New Budget and Old COE Prices
By Dr Yuen Chung Kwong
The diagram above plots the average successful bid prices for Certificates of Entitlement for the most popular category of cars (i.e., under 1600cc in engine size), from the introduction of the COE system in early 1990 to January 2013 at 6-month intervals. Note that the category also includes certificates for taxis, also that before mid 1999 the category excluded cars under 1000cc; there was also a change in the way the “average” or “Prevailing Quota Premium” was calculated; further, the total number of certificates available for the category has increased considerably over the years, but these details are not important for the purpose of this article, which is to look at the willingness of a typical car buyer to pay for the opportunity to own a car. Approximate as the numbers might be, and regardless of what factors affected the people’s thinking, they measure the willingness well enough.
Roughly speaking, the price of a new car consists of four components: the import price of the car itself, (called OMV Open Market Value – it contains various componets too but again the details are not important here) the registration fee (ARF or Additional Registration Fee – again I omit various details including the partial refund system when the car is de-registered) which is calculated as a percentage of OMV, 140% for most of the period of the diagram but it was later reduced to 110%), the COE price, and the various add-ons put in by the dealer including of course its profit margin.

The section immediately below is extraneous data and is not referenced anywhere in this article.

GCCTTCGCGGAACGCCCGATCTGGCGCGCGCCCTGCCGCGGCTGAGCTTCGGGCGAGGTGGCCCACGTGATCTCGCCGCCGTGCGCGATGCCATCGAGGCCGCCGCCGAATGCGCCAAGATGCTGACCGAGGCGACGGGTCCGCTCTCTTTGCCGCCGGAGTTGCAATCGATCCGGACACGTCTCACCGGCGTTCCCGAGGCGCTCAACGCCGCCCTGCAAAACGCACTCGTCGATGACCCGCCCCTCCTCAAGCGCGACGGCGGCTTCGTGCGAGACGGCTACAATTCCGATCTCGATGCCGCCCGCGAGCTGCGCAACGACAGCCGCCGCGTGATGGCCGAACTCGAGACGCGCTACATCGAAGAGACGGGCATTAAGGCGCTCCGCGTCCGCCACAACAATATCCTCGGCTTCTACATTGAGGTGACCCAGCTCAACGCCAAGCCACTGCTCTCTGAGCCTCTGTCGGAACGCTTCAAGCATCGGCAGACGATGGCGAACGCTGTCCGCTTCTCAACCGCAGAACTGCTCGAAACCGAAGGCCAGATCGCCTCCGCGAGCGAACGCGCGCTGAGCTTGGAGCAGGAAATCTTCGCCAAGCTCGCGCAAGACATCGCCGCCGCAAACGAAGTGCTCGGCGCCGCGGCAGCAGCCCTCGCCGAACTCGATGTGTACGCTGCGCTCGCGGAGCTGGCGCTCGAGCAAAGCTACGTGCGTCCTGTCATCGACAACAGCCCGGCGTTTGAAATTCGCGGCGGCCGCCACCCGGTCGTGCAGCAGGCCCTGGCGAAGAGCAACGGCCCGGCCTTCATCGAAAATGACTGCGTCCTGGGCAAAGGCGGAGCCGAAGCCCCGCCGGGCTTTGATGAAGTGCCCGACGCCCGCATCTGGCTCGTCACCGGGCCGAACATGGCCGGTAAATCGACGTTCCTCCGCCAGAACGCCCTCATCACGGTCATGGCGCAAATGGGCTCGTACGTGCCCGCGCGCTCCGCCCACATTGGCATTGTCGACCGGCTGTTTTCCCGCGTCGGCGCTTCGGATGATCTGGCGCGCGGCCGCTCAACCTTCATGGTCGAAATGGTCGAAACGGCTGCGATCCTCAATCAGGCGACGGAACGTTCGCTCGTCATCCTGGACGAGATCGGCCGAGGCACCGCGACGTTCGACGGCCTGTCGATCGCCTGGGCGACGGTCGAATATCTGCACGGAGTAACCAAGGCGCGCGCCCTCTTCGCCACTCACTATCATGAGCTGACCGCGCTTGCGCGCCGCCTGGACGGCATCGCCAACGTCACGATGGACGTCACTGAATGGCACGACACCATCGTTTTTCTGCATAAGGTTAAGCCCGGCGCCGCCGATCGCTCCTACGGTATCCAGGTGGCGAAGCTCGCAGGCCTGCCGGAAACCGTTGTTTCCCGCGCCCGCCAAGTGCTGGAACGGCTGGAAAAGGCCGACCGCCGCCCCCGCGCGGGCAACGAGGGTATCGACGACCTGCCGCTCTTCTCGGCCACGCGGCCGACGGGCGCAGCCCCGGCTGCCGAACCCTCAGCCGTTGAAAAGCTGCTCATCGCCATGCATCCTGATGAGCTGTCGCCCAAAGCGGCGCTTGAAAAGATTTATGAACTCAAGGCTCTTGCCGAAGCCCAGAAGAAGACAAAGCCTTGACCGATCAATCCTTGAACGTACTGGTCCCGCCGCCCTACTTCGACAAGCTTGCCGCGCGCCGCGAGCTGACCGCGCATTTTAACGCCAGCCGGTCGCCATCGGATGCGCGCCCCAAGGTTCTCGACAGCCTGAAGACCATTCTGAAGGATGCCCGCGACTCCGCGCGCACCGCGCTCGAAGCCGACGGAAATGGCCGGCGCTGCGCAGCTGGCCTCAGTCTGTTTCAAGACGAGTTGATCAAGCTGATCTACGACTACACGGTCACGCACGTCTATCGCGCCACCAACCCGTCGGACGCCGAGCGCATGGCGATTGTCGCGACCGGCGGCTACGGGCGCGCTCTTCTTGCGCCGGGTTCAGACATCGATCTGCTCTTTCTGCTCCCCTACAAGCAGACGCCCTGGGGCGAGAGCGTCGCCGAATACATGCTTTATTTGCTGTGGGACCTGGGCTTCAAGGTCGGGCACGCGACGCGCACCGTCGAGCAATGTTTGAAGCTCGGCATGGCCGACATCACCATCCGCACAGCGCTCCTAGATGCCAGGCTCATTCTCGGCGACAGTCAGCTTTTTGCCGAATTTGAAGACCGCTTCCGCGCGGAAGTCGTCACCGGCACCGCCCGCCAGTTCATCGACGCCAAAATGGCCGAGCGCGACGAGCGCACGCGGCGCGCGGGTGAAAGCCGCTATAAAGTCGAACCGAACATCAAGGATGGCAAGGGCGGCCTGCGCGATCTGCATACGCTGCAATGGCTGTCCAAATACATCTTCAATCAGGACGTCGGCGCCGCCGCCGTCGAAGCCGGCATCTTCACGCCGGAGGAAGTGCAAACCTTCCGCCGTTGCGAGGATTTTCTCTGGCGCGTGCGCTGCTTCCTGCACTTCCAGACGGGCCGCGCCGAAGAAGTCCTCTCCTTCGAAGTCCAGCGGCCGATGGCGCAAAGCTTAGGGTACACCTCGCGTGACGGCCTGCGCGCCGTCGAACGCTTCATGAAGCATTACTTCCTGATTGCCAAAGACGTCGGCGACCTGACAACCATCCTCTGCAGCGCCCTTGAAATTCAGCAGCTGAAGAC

For a Nissan Latio I bought in march 2006 the distribution of the $55,000 price is roughly
OMV – 15000 ARF 16500 COE – 8000 Others – 15000
Quite obviously, the widely varying COE bid prices, changing more than 10 times over the years, does not reflect the underlying economic value of a car, which ought to be reasonably constant, but some kind of speculative, psychological intent, including the fear that the price would be even higher next time. The previous 1996-99 peak period also happens to be the time when club membership prices were very high. (See The saga of Raffles Town Club ) while the latest COE peak occurred after several years of stubbornly rising property prices.
The rapid drop of COE prices up to 2009 not only reflects the greater allocation of new certificates, but also the large number of de-registrations of cars with expensive COEs to receive the partial refund, with the cancelled COEs feeding back into the new COEs stream. This increase in COE supply, coupled with the built in percentage increase in supply, causes the availability to build up in certain periods lowering the prices, which then induce even more de-registrations.
Given the phenomenal rise of COE prices in the last four years, it might be hard to believe that they can tumble again soon. With the new tax measures in the 2013 budget, imposing higher Additional Registration Fees on more expensive cars and making car loans more stringent, thus discouraging the wealthier prospective car owners from making over-generous COE bids, COE price will start to decline, slowly at first, but once the drop from the peak becomes substantial, those who paid for very high COEs might start to find it attractive to deregister their current cars, get refund for the unused part of the COEs and purchase new cars with lower COEs. This would then increase the number of new COEs to be issued and lead to further declines in bid prices, thus accentuating the downward trend.
While the decline is unlikely to reach the 2009 level, it would still be a great contrast to the current situation, and illustrate the level of “irrational exuberance” that currently exists.
Yuen Chung Kwong completed his PhD in Computer Science from Sydney University in 1972 and worked in Australia and Hongkong before joining NUS Computer Science Department in 1983; he was department head from 1985 to 1993 and retired in 2007.